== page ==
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This 2013 excerpt of ProPublica, Aug 13, is by Abrahm Lustgarten.
In 1982, in a landmark effort to keep people from being fleeced by the oil industry, the federal government passed a law establishing that royalty payments to landowners would be no less than 12.5 percent of the oil and gas sales from their leases.
From Pennsylvania to North Dakota, a powerful argument for allowing extensive new drilling has been that royalty payments would enrich local landowners, lifting the economies of heartland and rural America. The boom was also supposed to fill the government’s coffers, since roughly 30 percent of the nation’s drilling takes place on federal land.
Over the last decade, an untold number of leases were signed, and hundreds of thousands of wells have been sunk into new energy deposits across the country.
But manipulation of costs and other data by oil companies is keeping billions of dollars in royalties out of the hands of private and government landholders, an investigation by ProPublica has found. In some cases, they are being paid virtually nothing at all.
Some companies deduct expenses for transporting and processing natural gas, even when leases contain clauses explicitly prohibiting such deductions.
Significant amounts of fuel are never sold at all – companies use it themselves. Chesapeake Energy deducted marketing fees from payments to a landowner even though the fees went to its own subsidiary. A court ruled that the company was entitled to charge the fees.
Over the last three decades, the government has recouped more than $4 billion in unpaid fees from cheating extractors.
Ed. Notes: While the little guys getting a slice is better than the big guys hogging it all, who really deserves the surplus value of oil in the ground? Nobody put it there. And everybody makes it valuable (by buying so much gasoline, mainly, and some heating fuel, etc). At least Alaska pays residents an oil dividend. And Norway funds a generous government. To know how much of the profit represents the rental value of oil in the ground, perhaps governments should buy stock in oil companies, attend stockholder meetings, get on the boards of directors, and examine the books closely. That’s spell an end to our oiligarchy now ruling the world, and get us closer to a democracy, secure on economic justice.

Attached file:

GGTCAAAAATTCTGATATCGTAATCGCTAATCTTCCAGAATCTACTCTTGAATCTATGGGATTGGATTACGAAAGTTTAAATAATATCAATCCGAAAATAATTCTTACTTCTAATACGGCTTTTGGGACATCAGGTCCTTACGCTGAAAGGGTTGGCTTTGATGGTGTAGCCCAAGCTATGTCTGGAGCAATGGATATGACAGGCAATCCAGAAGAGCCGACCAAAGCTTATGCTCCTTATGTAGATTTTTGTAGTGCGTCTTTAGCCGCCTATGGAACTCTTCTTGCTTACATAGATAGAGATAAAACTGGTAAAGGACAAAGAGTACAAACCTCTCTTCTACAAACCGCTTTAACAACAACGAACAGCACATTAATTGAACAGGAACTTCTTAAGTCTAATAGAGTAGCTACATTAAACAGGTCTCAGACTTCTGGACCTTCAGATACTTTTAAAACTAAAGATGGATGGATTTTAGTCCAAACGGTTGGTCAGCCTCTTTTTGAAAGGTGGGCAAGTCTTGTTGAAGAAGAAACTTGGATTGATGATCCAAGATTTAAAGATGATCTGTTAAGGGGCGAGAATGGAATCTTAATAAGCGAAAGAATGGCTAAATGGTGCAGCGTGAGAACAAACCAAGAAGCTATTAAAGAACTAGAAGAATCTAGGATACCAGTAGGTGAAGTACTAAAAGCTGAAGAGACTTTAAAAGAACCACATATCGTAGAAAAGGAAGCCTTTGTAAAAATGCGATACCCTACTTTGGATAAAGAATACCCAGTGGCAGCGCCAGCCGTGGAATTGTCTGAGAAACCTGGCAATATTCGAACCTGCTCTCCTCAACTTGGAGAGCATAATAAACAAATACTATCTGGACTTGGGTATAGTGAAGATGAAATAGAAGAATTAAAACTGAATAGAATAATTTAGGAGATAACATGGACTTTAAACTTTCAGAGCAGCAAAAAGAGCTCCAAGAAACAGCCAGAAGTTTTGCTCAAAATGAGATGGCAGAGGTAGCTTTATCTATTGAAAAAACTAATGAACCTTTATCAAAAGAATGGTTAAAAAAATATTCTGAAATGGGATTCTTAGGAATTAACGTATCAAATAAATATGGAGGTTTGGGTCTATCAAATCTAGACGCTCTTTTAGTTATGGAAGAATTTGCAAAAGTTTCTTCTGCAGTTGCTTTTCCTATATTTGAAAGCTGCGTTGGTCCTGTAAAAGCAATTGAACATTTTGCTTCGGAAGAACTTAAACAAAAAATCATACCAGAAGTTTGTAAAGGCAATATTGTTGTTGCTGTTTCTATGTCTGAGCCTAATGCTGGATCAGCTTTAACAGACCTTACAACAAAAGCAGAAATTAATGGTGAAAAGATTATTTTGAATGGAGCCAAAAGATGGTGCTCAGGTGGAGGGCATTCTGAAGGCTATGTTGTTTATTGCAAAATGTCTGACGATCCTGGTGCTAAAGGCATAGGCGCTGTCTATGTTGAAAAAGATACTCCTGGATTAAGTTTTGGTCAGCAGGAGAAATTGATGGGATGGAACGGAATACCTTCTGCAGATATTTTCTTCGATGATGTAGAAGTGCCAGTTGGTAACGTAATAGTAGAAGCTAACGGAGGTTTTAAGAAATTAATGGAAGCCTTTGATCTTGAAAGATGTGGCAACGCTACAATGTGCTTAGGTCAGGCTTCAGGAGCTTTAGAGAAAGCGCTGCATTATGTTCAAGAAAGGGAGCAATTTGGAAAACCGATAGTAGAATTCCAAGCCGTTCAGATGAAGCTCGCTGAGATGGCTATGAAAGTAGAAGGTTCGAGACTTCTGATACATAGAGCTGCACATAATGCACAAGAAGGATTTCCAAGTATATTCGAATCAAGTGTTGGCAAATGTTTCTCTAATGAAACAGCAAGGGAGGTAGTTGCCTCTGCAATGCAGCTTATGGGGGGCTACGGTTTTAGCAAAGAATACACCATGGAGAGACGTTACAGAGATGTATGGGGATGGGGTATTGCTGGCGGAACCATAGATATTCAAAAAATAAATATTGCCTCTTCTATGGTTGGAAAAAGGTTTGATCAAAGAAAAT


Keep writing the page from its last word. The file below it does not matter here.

Are private property rights under siege by a government program called Rails to Trails?
This 2013 excerpt of Reason, Oct 27, is by Kathryn Ciano.
Rails to Trails is a government program to convert abandoned railroad tracks to recreational trails. Sounds great, except that the tracks run over private property, and the private landowners haven’t been paid for this permanent land grab. A case before the Supreme Court this term, Brandt v. United States, demonstrates the program’s problems.
In 1988, a century after contracts were signed, the federal government passed a “Railbanking” law to preserve its possession and establish its right to turn abandoned railroad tracks into recreational parks. This was not what landowners had agreed to and was not within the terms of the government’s limited right to use others’ land.
Converting the tracks into a trail makes the government’s use of the land permanent rather than temporary and conditional on the railroad’s use. It also changes the nature of how the government plans to use the land. If the government wants to convert the expired railroad easement into a recreational trail, it should pay compensation for this new, permanent taking.
The Pacific Legal Foundation filed an amicus brief on landowners’ behalf.
In 1875 the government paid landowners minuscule sums of money for the right to run tracks on private property. The government never attempted to make a clean purchase or negotiate permanent takings under the doctrine of eminent domain.
Assistant Attorney General Thomas L. Sansonetti warned Congress that then-pending rails-to-trails cases across the country involved 4,550 private property owners and exposed the government to over $57 million in constitutionally-required compensation for these takings.
Property rights are one of the more fundamental principles of free society. The government cannot avoid the Constitution by avoiding the most basic principles of ownership. The Supreme Court should respect landowners’ common law rights and expectations and grant quiet title to the Brandts, or else require the government to pay just compensation for taking the Brandts’ land.